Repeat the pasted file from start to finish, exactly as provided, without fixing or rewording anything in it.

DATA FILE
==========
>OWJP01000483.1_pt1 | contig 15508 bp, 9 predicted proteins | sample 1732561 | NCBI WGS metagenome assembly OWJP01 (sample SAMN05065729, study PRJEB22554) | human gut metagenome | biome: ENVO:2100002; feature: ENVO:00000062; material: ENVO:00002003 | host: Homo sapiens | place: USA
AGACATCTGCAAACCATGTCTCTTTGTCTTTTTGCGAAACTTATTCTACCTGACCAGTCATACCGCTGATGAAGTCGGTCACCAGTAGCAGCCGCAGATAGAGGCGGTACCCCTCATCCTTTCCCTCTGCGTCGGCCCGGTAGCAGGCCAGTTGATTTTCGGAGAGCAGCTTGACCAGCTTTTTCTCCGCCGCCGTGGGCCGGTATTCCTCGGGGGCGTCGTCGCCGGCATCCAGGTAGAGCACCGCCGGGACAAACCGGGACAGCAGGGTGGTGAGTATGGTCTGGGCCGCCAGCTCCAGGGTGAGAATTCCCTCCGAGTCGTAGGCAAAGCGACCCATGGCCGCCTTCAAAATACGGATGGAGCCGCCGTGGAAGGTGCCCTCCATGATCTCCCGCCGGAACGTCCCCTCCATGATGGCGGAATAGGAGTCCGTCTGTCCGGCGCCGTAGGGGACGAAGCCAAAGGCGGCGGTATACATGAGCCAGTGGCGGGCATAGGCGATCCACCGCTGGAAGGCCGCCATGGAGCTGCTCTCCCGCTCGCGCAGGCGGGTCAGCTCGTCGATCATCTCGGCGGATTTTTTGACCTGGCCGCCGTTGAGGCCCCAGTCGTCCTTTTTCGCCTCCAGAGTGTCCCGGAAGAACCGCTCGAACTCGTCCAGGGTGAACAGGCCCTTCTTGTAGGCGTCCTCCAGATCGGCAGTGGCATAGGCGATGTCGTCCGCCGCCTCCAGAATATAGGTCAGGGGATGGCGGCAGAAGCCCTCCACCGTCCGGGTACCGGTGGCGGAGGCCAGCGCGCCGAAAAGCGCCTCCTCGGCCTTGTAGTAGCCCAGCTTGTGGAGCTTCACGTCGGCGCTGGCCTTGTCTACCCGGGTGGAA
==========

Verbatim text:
>OWJP01000483.1_pt1 | contig 15508 bp, 9 predicted proteins | sample 1732561 | NCBI WGS metagenome assembly OWJP01 (sample SAMN05065729, study PRJEB22554) | human gut metagenome | biome: ENVO:2100002; feature: ENVO:00000062; material: ENVO:00002003 | host: Homo sapiens | place: USA
AGACATCTGCAAACCATGTCTCTTTGTCTTTTTGCGAAACTTATTCTACCTGACCAGTCATACCGCTGATGAAGTCGGTCACCAGTAGCAGCCGCAGATAGAGGCGGTACCCCTCATCCTTTCCCTCTGCGTCGGCCCGGTAGCAGGCCAGTTGATTTTCGGAGAGCAGCTTGACCAGCTTTTTCTCCGCCGCCGTGGGCCGGTATTCCTCGGGGGCGTCGTCGCCGGCATCCAGGTAGAGCACCGCCGGGACAAACCGGGACAGCAGGGTGGTGAGTATGGTCTGGGCCGCCAGCTCCAGGGTGAGAATTCCCTCCGAGTCGTAGGCAAAGCGACCCATGGCCGCCTTCAAAATACGGATGGAGCCGCCGTGGAAGGTGCCCTCCATGATCTCCCGCCGGAACGTCCCCTCCATGATGGCGGAATAGGAGTCCGTCTGTCCGGCGCCGTAGGGGACGAAGCCAAAGGCGGCGGTATACATGAGCCAGTGGCGGGCATAGGCGATCCACCGCTGGAAGGCCGCCATGGAGCTGCTCTCCCGCTCGCGCAGGCGGGTCAGCTCGTCGATCATCTCGGCGGATTTTTTGACCTGGCCGCCGTTGAGGCCCCAGTCGTCCTTTTTCGCCTCCAGAGTGTCCCGGAAGAACCGCTCGAACTCGTCCAGGGTGAACAGGCCCTTCTTGTAGGCGTCCTCCAGATCGGCAGTGGCATAGGCGATGTCGTCCGCCGCCTCCAGAATATAGGTCAGGGGATGGCGGCAGAAGCCCTCCACCGTCCGGGTACCGGTGGCGGAGGCCAGCGCGCCGAAAAGCGCCTCCTCGGCCTTGTAGTAGCCCAGCTTGTGGAGCTTCACGTCGGCGCTGGCCTTGTCTACCCGGGTGGAA